I am asking for an extension from the program, don't know if they will grant it or not. My advisor said she could do it over the weekend, but my adivsor has never seen me in the lab, which is why I didn't ask her in the first place. It is a really small science department at my school, and I know my adivisor is friends with the one who didn't do it. I feel like I am in a very uncomfortable position to even be talking about it with my advisor. I was careful not to name the person who didn't do it to my advisor, but she can probably figure it out herself.

I agree with you that I shouldn't try to talk about it with her, but I don't know how I am going to look her in the face again! She knew what a big deal it was, that it could mean the difference between grad school or no grad school for me. I know I'm being dramatic, Posted Image but thats how it feels. I think she possibly thought that I wouldn't know if she didn't do it, that I would just think I didn't get in.

She is a popular and well liked faculty member, and there is no chance I will be discussing this with anyone at my school. Any advise on how to handle it delicately with my advisor?

#4 pito

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Posted 01 February 2013 - 11:16 AM

Its hard to tell really.. We dont know her, nor know how she is with these kind of things nor we know your relationship with her.. All we can do is read what you write down here...

An example: One of the head of the departement where I work, is always forgetting to send things (eg like letters of recommendation) and its sometimes irritating because you have to tell the professor 50 times to do it... And a first I was like you and it got me irritated... but then I realised its just how the professor is... the personallity...
The professor forget things like that, is often late etc...
I just need to ask it 50 times.. or I even ask it at the moment the professor is in the office, sitting at the computer.. I can then push the professor to send it... I do it in a subtle way.. but it works..
And nobody feels bad about it.. thats just how the professor is..
The professor will tell you: yeah, I'll send it, but then the professor just forgets...
Its not "not wanting" to sending it, its just forgetting it right away...

I dont know how it is with your professor.. So its hard to say something about it.

And yes: its a delicate thing because your future depends on it..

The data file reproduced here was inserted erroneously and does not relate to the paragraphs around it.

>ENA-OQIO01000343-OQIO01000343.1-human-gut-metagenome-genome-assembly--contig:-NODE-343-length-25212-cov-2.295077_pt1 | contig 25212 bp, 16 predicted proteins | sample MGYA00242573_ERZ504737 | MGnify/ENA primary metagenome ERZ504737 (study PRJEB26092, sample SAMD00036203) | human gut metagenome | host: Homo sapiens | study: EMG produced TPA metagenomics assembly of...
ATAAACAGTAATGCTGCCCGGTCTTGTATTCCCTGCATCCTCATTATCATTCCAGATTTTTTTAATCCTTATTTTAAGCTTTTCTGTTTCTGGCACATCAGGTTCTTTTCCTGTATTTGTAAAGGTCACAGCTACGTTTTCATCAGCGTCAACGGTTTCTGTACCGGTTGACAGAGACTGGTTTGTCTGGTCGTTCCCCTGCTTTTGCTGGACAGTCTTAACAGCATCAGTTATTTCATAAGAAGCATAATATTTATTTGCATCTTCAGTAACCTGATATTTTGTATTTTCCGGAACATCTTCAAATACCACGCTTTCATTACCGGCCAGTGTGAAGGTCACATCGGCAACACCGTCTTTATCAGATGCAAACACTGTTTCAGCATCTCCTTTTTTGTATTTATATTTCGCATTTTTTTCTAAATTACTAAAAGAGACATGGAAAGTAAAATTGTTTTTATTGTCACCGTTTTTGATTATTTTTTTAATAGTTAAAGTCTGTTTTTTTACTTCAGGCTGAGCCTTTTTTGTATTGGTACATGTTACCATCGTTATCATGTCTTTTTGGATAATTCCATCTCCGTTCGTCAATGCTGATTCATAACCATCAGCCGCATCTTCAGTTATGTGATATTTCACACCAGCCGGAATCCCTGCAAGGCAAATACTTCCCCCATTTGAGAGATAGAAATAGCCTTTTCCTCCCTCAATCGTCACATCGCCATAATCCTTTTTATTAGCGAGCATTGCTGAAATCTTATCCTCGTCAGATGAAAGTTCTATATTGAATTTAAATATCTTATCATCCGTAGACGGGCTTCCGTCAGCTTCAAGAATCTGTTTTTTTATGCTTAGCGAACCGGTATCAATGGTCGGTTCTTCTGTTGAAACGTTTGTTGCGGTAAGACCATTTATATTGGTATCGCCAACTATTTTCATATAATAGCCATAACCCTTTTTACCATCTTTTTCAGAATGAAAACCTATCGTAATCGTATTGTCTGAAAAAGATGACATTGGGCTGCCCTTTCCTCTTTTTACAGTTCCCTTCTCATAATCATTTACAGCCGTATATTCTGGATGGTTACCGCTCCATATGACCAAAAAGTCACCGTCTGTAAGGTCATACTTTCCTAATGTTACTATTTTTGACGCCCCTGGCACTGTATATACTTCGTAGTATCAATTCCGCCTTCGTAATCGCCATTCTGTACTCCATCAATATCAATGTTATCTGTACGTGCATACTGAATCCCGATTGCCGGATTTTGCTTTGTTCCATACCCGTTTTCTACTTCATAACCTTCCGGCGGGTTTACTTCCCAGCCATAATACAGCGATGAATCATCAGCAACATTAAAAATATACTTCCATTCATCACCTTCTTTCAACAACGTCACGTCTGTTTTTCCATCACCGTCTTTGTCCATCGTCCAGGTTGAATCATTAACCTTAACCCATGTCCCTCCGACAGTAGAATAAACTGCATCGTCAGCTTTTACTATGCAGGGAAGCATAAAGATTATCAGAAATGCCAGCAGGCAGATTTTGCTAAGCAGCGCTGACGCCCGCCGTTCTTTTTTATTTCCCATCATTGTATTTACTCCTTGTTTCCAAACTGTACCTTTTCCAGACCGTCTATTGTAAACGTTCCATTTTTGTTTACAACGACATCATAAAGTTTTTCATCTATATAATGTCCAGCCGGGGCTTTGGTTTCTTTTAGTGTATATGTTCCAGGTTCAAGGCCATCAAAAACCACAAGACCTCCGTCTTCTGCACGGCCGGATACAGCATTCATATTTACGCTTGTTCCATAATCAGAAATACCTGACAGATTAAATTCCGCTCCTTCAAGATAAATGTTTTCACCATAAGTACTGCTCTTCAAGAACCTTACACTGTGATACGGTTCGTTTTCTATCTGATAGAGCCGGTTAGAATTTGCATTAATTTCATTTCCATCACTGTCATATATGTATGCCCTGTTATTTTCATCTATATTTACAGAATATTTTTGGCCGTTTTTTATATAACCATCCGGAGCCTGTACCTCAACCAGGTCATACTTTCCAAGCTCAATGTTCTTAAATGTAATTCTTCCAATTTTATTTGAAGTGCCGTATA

Something you could try (but again depends on the relationship between you and the prof and the prof of the other university) is to send the univeristy you are applying for that a reference can be obtained from your professor..
If your professor is then contacted by some other professor.. perhaps she will be more likeley to send the letter....

And a general note: its indeed important to be carefull and really figure out what you can do, how etc... Its often a psychological game.... sometimes I wonder what I am really doing: research ("science") or playing "mind games" with other people to keep my reputation up, to make contacts, to set up researchtopics etc...
Often its a mask you wear .....
Altough, I admit, I am not a big "player" like that, I am more the straightforward type of person, but this comes with bad and good things.
But at the same time I can play a nice piece of comedy if needed...

If you don't know it, then ask it! Better to ask and look foolish to some than not ask and stay stupid.


#5 casandra

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Posted 01 February 2013 - 01:18 PM

Its hard to tell really.. We dont know her, nor know how she is with these kind of things nor we know your relationship with her.. All we can do is read what you write down here...

An example: One of the head of the departement where I work, is always forgetting to send things (eg like letters of recommendation) and its sometimes irritating because you have to tell the professor 50 times to do it... And a first I was like you and it got me irritated... but then I realised its just how the professor is... the personallity...
The professor forget things like that, is often late etc...